A few months ago, a CEO of a three-year-old startup (New york LLC) offered me an amazing opportunity to work for his firm as a co-founder (CTO) for an exchange of 35% equity in the company. The offer was contingent on successfully developing the technology needs. I have put a lot of effort in the last ten months to come up with a software and technology infrastructure that is necessary to drive the business. He is pleased with the product and we are ready to go live. Now he says instead of running the business with the current company (LLC), he wants to incorporate a new C-Corp in the Delaware state – as it actually helps us raise investment from VCs. He has devised the equity split as below for the new Inc. 10,000,000 total shares authorized 7,000,000 common 3,000,000 preferred 4,000,000 issued Value $0.00001 1,400,000 CTO (35%) 1,520,000 CEO (38%) 400,000 A Family member of CEO (10%) 280,000 A Family member of CEO (7%) 200,000 A Family member of CEO (5%) 100,000 A Family member of CEO (2.5%) 100,000 A Family member of CEO (2.5%) Only CEO and CTO are going to be the board members. My major concern here is how to protect my interest as a minority shareholder. Also why only 40% of shares are issued, remaining 60% are unissued. Why he wants to authorize so much preferential shares, 30% and another 30% common shares unissued. I have gone through a number of Internet articles that suggest startups typically authorize 10-15% preferential shares, but no attorney suggests 30%. Should I be concerned, as I have got only 35% shares, which is less than 38% that CEO has allocated to himself? What could be the worst situation I may encounter in the future? I read that Delaware state incorporation laws don’t protect minority shareholders. When I suggested him to reduce his stake by 3% by transferring it to one of his family members in order to make his stake equal to mine, he got so agitated and he declares he would NOT do that. He is not willing to change any of the above structure.
This is not tax or legal advice. Two things stand out - usually people leave it up to the investors to ask for preference shares and also I see a lot of family members in that cap table. He could pool them into one entity to make the structure less complex IMO. You'll want to make sure typical protections are in place but the structure of the company (anti-dilution protections). Furthermore I didn't hear you mention vesting? You'll want to pay attention to how the sale is done (making sure the assets are acquired by the DE C-Corp but short of that, you have a board seat and over a 3rd of the company. Him being at 35% as opposed to 38% will make little difference unless there is something specific in the shareholders agreement I'm missing.
They can probably remove you from the board in shareholders quorum but they cannot take your shares, if your shares are vested.
Answered 7 years ago
Hi, I'm not an attorney and you should probably seek advice from an attorney that specializes in this area of practice for specific advise.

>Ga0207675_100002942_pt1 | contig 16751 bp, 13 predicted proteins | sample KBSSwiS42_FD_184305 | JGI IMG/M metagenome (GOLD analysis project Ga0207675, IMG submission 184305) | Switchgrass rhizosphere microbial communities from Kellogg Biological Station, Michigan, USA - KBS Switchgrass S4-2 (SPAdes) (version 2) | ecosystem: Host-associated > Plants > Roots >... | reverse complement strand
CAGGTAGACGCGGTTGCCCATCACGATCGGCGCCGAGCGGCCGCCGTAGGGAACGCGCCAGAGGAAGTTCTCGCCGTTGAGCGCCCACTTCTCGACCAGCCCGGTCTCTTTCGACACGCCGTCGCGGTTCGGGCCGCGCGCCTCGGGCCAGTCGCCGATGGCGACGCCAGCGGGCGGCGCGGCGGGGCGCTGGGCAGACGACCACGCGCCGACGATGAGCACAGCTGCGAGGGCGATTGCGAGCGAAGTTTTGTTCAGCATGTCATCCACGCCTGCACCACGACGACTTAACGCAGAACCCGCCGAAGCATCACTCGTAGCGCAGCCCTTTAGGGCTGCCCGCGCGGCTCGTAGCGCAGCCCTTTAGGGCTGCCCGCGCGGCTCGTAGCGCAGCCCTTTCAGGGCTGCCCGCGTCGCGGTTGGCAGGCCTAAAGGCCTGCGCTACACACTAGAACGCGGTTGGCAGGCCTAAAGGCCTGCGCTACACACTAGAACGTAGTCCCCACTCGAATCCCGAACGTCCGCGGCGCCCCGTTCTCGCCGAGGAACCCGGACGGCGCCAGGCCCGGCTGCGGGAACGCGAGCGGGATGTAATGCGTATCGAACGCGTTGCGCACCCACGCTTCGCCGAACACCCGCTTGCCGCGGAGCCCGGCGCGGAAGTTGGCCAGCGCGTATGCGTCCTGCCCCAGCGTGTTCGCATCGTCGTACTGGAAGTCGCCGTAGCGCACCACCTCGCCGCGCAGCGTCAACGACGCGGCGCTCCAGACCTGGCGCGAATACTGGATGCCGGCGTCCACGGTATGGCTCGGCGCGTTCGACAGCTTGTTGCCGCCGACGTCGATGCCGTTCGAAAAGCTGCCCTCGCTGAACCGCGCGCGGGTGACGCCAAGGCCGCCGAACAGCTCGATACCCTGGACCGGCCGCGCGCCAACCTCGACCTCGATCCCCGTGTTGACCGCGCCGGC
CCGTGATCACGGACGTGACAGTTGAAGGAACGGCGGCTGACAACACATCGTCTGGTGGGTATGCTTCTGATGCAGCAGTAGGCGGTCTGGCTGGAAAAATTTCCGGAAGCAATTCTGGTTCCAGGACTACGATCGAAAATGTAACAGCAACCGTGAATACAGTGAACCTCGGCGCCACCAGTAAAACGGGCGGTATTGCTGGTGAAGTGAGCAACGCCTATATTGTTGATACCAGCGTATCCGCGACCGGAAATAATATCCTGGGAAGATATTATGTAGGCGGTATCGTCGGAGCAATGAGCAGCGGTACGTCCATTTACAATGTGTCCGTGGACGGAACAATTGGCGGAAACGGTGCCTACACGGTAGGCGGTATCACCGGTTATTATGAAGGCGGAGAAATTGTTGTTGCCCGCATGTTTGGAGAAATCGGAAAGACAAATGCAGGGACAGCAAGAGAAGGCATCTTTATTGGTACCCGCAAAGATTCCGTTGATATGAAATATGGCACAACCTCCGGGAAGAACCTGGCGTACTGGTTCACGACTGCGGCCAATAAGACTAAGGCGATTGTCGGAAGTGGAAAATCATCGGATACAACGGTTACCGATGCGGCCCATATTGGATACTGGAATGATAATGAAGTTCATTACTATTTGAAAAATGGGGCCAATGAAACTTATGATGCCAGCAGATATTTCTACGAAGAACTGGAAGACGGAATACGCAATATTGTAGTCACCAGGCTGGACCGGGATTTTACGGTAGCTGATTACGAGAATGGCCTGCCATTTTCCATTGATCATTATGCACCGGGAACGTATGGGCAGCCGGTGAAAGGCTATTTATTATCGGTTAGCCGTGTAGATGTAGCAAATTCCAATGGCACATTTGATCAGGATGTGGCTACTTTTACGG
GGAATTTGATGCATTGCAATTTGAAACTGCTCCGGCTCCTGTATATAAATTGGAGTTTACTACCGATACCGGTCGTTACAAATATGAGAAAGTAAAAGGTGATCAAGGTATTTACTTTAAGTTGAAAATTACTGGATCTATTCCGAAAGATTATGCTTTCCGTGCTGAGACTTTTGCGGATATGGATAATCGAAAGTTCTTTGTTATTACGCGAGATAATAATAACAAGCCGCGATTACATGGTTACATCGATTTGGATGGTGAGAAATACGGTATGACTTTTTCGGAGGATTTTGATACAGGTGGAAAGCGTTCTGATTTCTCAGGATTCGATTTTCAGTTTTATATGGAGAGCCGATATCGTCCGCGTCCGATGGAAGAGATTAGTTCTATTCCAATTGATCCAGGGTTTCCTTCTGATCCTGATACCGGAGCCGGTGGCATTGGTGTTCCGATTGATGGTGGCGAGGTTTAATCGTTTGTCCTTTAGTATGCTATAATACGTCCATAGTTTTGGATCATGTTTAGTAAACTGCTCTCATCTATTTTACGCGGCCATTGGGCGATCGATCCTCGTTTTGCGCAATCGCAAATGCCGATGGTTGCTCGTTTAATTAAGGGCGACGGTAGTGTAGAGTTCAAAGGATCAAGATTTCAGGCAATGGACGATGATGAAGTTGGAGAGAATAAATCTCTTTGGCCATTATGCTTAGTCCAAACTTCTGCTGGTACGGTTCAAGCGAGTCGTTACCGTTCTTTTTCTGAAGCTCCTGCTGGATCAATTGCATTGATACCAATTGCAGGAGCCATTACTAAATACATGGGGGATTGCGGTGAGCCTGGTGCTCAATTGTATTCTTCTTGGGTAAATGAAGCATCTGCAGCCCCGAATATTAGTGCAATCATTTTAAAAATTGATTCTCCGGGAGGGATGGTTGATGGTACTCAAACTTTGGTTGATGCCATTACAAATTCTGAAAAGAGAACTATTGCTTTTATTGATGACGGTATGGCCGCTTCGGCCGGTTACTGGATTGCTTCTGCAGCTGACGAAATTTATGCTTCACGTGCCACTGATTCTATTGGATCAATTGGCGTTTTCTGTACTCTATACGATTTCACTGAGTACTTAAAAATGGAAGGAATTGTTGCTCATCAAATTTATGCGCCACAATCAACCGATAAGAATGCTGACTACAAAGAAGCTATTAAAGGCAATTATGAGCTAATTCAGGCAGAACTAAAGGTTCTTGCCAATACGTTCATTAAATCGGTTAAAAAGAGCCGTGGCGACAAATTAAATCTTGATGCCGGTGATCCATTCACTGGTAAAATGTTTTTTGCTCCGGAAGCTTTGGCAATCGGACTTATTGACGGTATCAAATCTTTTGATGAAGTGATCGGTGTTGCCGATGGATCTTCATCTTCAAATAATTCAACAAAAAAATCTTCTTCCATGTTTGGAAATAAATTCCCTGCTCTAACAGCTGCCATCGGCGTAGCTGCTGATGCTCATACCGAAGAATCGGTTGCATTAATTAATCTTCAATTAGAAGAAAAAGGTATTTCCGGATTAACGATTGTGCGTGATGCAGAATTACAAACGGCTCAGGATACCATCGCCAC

In my 2014 book, Invest Local, I explain why it never makes sense to be a minority equity stakeholder in a small business.
Regardless of where the incorporation occurs or the documents you have in force, your future is tied to your relationship to this other shareholder. Any disagreements can have a devastating impact on your wealth, regardless of how 'right' you are. For example, do you have the financial resources to enforce your rights through the legal system?
The only question in my mind is can you trust this person and do you have a great working relationship? If you're uncertain in any way then you should probably have a 'plan b.'
Perhaps the securities you hold should have some kind of option that can convert them into debt under the right circumstances. This would put a minimum on the amount you are due if things fall apart.
Cheers and best of luck.
Arrange a call if you'd like to brainstorm together.
Answered 7 years ago
A few things:
Delaware corporations have a default franchise tax that is calculated on a share basis - if there are 10MM shares, then, even if the company has no revenue or assets, it would still owe the state around 75,000 dollars per year in franchise tax.
The board itself does not control the company, insofar as the board serves at the pleasure of the shareholders - if you are issued 35% of the shares (I'm not sure where you are in that capital stack you provided), then you functionally have almost as much control of the company as the CEO and CTO.
How large is the board itself (according to the Corporate Bylaws)? - Normally a board is an odd number (5, 7, etc), and the chairman of the board only votes when a stalemate exists.
None of you are majority shareholders - a majority shareholder is one that controls, either directly or by proxy, 50.01% of the shares. That doesn't seem to be the case here.
I suggest you have a corporate lawyer look this over - it seems like a sloppy setup right now, with someone at the helm that doesn't really understand the corporate structuring and its impact on a startup.
In reality - an LLC is 100% cool for the stage you are at - and a heck of a lot simpler to deal with.
We can always hop on a call for a few minutes, and I can give you some more feedback, and intro you to a few very strong attorneys that practice in this space.
Answered 7 years ago